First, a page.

Laser induced plasma-plume and condensed particles attenuate the laser beam energy, resulting in keyhole instability and lacking penetration. There are various airflow devices that are currently used in both industrial and laboratory laser welding settings to suppress the detrimental effect of plasma plume and hot spatters. A systematic experimental and numerical study is presented in this dissertation that investigates different external airflow effects on the remote laser welding process used in automotive manufacturing applications.

The vertical airflow impact on the remote laser welding was first studied experimentally. The airflow velocity profiles of a coaxial vertical flow device were measured using unique tracers and Particle Image Velocimetry (PIV). The weld penetration depth was measured at different locations from beam-on-plate tests. A low-velocity zone was found near the centerline on the surface of the laser focal plane. A strong linear inverse correlation was established between the velocity drop and the penetration depth. The experimental work was then expanded to study the horizontal airflow impact on the remote laser welding. Aided by computational fluid dynamics (CFD) modeling, a laminar airflow fan that can precisely control the horizontal flow direction and velocity was designed and fabricated. The plasma-plume dynamics was recorded by a high-speed digital imaging system. The flow direction variance was found to correlate with the probability density function of the plasma distributions. The effects of horizontal airflow direction and velocity along with laser power and scanning speed on the weld penetration depth and surface width were identified. Finally, the horizontal airflow impact on remote laser welding of galvanized steel was investigated. The keyhole entrance-opening and plasma-plume dynamics were recorded by two synchronized high-speed cameras recorded. The keyhole behaviors under different flow directions were analyzed in both time and frequency domains. It is found that the plume bending attenuates the laser beam and reduces the keyhole opening size. A novel airflow fixture design was proposed to minimize the horizontal airflow impact.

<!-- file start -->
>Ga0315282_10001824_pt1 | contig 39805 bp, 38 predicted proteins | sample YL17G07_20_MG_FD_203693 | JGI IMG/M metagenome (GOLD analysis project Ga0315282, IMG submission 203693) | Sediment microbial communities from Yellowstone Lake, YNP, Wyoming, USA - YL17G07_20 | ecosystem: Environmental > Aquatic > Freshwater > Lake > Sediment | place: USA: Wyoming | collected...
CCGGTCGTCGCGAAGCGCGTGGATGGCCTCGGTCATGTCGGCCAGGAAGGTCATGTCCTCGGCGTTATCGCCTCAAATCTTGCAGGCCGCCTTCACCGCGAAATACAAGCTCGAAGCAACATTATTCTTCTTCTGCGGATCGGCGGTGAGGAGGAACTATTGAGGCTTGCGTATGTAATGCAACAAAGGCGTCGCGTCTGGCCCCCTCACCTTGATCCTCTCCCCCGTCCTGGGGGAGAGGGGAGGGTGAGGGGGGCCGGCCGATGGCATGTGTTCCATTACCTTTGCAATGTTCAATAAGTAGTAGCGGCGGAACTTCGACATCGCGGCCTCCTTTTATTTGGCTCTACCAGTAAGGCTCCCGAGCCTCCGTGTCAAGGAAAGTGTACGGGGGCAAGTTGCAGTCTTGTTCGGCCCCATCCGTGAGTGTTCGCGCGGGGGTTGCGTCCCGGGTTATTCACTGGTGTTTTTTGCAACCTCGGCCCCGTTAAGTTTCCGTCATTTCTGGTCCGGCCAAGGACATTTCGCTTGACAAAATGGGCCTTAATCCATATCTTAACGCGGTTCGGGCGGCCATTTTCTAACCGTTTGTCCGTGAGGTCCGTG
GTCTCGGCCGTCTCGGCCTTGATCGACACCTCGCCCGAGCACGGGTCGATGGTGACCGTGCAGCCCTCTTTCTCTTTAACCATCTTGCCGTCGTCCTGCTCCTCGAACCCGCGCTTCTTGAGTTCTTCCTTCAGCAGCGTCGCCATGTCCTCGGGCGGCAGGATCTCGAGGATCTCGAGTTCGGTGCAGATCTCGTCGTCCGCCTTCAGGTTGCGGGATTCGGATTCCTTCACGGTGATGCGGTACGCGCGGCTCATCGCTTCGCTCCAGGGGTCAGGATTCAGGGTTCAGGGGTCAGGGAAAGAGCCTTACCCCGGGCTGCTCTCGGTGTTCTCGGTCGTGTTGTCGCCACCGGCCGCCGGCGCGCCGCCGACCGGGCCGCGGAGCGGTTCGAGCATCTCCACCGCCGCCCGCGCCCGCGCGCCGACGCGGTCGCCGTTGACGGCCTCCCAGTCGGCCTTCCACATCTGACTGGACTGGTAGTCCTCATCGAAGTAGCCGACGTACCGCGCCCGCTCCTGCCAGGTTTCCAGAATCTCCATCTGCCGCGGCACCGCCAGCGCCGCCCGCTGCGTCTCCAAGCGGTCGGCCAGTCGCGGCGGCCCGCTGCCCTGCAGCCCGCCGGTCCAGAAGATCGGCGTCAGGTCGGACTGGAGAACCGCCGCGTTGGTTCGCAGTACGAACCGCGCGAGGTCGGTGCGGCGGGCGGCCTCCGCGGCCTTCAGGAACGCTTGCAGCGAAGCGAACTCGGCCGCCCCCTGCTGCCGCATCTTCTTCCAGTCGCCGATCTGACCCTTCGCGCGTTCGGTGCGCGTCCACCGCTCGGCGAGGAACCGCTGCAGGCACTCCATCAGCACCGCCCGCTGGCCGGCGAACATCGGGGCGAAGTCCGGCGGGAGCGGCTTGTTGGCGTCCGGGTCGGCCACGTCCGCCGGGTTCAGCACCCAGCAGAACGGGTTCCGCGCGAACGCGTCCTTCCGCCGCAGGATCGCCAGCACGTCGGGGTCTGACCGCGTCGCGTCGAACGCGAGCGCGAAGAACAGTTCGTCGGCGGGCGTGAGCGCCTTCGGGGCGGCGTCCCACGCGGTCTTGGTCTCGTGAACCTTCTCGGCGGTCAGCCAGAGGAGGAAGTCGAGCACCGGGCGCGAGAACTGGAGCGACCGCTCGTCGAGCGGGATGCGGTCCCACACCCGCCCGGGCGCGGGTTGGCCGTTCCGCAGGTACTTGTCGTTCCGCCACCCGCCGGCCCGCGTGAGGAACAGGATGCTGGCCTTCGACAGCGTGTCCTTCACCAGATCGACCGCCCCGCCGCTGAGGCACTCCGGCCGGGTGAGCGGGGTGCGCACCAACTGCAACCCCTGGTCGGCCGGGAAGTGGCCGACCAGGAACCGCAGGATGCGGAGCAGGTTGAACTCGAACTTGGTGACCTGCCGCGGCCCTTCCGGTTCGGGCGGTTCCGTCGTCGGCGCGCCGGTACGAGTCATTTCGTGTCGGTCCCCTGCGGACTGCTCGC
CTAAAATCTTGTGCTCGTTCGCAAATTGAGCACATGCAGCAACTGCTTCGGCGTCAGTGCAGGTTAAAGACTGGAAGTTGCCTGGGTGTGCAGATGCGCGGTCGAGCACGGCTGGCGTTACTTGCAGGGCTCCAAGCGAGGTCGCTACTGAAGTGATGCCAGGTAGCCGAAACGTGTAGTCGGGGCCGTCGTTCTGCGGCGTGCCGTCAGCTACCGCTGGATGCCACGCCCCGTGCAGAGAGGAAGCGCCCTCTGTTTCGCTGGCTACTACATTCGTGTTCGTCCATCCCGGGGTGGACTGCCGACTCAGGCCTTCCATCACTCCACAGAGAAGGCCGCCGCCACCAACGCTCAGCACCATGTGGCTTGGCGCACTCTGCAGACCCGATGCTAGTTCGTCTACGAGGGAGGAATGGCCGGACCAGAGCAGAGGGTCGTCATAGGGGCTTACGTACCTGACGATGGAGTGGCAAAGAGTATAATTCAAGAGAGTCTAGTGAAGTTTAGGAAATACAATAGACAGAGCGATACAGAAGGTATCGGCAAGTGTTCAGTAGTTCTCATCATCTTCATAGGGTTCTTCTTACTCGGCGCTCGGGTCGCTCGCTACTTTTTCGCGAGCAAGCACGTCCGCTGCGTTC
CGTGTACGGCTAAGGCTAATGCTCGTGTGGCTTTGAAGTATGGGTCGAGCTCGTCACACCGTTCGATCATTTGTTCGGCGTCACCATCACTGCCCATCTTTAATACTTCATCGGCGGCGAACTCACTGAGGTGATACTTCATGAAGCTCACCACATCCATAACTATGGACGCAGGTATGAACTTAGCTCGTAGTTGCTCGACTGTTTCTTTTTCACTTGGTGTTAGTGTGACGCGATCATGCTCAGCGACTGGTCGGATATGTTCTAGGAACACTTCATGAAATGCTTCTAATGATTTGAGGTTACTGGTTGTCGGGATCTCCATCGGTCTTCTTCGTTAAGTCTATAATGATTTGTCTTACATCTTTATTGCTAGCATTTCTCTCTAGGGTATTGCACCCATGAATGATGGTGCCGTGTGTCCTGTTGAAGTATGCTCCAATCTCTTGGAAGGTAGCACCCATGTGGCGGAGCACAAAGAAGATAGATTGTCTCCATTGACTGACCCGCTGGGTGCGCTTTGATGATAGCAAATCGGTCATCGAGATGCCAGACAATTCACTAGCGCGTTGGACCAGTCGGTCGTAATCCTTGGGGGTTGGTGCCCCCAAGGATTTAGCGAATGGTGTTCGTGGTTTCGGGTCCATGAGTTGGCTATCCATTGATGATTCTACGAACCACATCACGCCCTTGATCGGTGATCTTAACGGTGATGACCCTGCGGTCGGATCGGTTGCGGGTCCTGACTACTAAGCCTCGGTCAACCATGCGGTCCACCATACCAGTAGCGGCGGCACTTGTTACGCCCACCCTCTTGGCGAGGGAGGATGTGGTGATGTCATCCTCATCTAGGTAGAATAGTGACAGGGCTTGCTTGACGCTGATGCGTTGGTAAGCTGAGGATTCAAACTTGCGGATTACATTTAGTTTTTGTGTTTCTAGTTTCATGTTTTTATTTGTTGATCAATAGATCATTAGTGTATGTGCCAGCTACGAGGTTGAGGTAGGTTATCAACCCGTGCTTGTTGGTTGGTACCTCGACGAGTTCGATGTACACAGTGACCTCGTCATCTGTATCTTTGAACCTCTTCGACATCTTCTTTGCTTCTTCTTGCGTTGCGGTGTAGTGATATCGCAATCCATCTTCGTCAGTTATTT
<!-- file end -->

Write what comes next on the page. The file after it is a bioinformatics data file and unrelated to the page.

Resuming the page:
To overcome the limitation of measurements and observation, 3D computational fluid dynamics simulations were performed to investigate the vertical coaxial flow field and the interaction between the horizontal flow and the laser-induced plasma plume in greater details. The coaxial vertical airflow was modeled by coupling two turbulence models for the internal and external domains while the horizontal airflow was modeled by a single turbulence model. The gas mixture consisting of more than one component was modeled by the mass fractions of its multi-component species. The dynamic movement of the laser beam and the plume outgassing process was simulated by a moving keyhole volume. The airflow velocity distribution and a low-velocity region from the CFD simulations were found to be consistent with those as observed in the vertical airflow experiments. The effects of horizontal airflow velocity and direction on the plume bending and the temperature distribution on the metal plate surface were clearly established by CFD simulations. For the experimental condition considered, the plume height was found to stabilize at several millimeters away from the start point.

Degree Date

Winter 2022

Document Type


Degree Name



Mechanical Engineering


Wei Tong

Subject Area

Mechanical Engineering

Number of Pages




Creative Commons License

Creative Commons Attribution-Noncommercial 4.0 License
This work is licensed under a Creative Commons Attribution-Noncommercial 4.0 License

Included in

Manufacturing Commons